Statistically significant relationships were found between spiritual perspective and certain demographics. Age, years of experience as an RN, and having a religious affiliation were positively correlated with spiritual perspective. Ronaldson et al[14] found similar findings with years of experience impacting spiritual perspective in palliative care RNs.

No statistically significant relationship was found between spiritual perspective as measured by the SPS and spiritual care practice as measured by the NSCTS. This is an unexpected finding because prior research has shown statistically significant relationships between these 2 variables. However, not all studies used the same instruments to measure spiritual perspective and/or spiritual care practice.[13–15]

There is a broad range of conceptualizations regarding spiritual perspective, and lack of agreement regarding definitions makes research challenging.[27] Mamier[13] measured spiritual perspective with an instrument that evaluated how often an individual experiences the transcendent (God, the divine or holy) in daily life and his/her perception of the transcendent. Vance[15] examined spiritual perspective with 2 instruments. The first instrument assessed perception of a relationship with God and a sense of life purpose and satisfaction, whereas the second instrument measured activities and beliefs. Although several common themes, such as forgiveness and prayer, can be found among the instruments, some items focus more on a relationship with God or the divine and include other aspects of spirituality, such as the ability to apologize and find meaning from suffering. Assessing different aspects of the nurses' spiritual perspective may have contributed to the nonsignificant findings between spiritual perspective and spiritual care in the current study.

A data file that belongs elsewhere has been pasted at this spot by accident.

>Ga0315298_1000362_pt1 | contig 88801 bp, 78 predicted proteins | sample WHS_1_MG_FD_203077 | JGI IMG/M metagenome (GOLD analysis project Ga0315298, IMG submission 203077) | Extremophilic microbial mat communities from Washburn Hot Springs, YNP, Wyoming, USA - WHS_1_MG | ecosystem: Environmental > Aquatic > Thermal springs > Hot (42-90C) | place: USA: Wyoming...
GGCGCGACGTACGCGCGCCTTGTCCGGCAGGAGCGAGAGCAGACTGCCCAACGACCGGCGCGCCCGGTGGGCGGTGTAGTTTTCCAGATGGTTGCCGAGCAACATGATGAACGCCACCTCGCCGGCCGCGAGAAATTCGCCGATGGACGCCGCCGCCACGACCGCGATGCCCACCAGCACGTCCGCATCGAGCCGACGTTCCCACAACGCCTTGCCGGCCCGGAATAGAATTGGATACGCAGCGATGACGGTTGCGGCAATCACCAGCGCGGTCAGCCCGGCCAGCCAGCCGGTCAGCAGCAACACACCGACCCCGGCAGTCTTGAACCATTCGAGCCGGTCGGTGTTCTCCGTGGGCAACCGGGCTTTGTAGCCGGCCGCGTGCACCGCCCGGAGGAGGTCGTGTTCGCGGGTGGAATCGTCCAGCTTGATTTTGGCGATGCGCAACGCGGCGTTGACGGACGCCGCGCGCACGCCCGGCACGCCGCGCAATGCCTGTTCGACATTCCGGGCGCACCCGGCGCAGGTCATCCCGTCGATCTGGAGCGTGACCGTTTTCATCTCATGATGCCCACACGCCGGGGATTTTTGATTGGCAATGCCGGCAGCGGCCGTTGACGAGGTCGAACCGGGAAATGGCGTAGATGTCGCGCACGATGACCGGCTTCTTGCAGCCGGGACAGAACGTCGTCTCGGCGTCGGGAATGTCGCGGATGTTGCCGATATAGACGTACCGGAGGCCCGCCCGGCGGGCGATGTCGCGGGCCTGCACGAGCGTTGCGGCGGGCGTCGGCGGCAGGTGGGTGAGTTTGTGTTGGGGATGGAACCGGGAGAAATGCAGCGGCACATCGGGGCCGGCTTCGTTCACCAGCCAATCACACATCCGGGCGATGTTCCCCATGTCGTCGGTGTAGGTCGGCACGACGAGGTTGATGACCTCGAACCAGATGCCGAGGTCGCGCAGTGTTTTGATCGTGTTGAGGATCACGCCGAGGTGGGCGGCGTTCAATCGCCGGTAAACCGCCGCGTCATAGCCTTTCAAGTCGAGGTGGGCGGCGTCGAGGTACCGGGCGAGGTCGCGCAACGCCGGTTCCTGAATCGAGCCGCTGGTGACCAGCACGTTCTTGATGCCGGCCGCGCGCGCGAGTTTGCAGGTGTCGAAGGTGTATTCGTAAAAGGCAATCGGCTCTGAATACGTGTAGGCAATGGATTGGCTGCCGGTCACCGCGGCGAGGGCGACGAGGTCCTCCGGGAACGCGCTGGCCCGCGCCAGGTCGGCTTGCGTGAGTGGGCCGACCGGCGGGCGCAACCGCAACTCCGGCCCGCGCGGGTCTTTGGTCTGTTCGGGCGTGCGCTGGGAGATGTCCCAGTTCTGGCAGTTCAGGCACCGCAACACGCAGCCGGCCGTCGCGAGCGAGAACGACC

Prior studies,[14,15] with the exception of Mamier,[13] utilized other instruments to measure spiritual care. Each instrument contained a Likert-type scale but with different anchor points. The NSCTS's anchors used in the current study and the one by Mamier[13] contained subjective and objective terms (ie, "often, about 7–11 times"). The Spiritual Care Practice Questionnaire used by Vance[15] and Ronaldson et al[14] used the subjective "very seldom" to "very often." Given each nurse may interpret the subjective terms differently, the frequency of care provided may not be consistent across instruments, making comparisons problematic. In addition, in this study and Mamier's[13] study, nurses were asked to consider the past 72 or 80 hours of patient care when considering frequency of spiritual care provision, but no such requirement was given for the other studies.[14,15]

The NSCTS evaluates the frequency of 17 therapeutics a nurse may use in order to provide spiritual care. Taylor et al[28] reported on the frequency of spiritual care using the NSCTS with US nurses from multiple locations (including the current study). The hospice and palliative nurses' NSCTS scores were the highest, followed by nurses in a Christian health care system (mean, 37), nurses mainly enrolled from nursing journal Web sites (mean, 34.8), and mostly ICU nurses from Ohio (mean, 32.5). Higher spiritual care practice scores for the hospice and palliative nurses are not unexpected, given that spiritual care is an essential component of hospice and palliative care.[3,4] Prior research has also found higher provision of spiritual care in hospice and palliative nurses compared with nurses in other specialties.[14]